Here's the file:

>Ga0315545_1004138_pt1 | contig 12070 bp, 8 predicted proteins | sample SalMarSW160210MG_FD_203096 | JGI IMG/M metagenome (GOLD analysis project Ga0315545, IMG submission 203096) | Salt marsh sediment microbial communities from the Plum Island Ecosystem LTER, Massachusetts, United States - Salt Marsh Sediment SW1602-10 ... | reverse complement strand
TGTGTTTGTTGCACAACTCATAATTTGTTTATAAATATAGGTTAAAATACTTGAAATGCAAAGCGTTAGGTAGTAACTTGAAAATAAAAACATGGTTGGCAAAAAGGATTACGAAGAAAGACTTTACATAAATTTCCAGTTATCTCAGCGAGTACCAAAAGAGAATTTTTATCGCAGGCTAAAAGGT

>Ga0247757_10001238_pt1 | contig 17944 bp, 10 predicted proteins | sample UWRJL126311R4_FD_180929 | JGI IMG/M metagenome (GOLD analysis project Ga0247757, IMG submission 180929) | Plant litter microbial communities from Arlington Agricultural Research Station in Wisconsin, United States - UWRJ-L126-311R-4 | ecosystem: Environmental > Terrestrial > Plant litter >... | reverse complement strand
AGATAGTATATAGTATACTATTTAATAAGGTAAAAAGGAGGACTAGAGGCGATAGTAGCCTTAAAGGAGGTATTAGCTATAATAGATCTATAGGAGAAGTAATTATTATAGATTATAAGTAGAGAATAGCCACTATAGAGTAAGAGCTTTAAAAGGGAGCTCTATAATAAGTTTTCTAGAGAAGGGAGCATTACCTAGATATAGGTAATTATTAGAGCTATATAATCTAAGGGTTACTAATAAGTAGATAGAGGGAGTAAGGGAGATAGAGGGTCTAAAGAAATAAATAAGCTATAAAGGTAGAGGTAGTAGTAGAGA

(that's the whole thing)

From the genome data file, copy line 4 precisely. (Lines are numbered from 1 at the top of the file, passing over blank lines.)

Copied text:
AGATAGTATATAGTATACTATTTAATAAGGTAAAAAGGAGGACTAGAGGCGATAGTAGCCTTAAAGGAGGTATTAGCTATAATAGATCTATAGGAGAAGTAATTATTATAGATTATAAGTAGAGAATAGCCACTATAGAGTAAGAGCTTTAAAAGGGAGCTCTATAATAAGTTTTCTAGAGAAGGGAGCATTACCTAGATATAGGTAATTATTAGAGCTATATAATCTAAGGGTTACTAATAAGTAGATAGAGGGAGTAAGGGAGATAGAGGGTCTAAAGAAATAAATAAGCTATAAAGGTAGAGGTAGTAGTAGAGA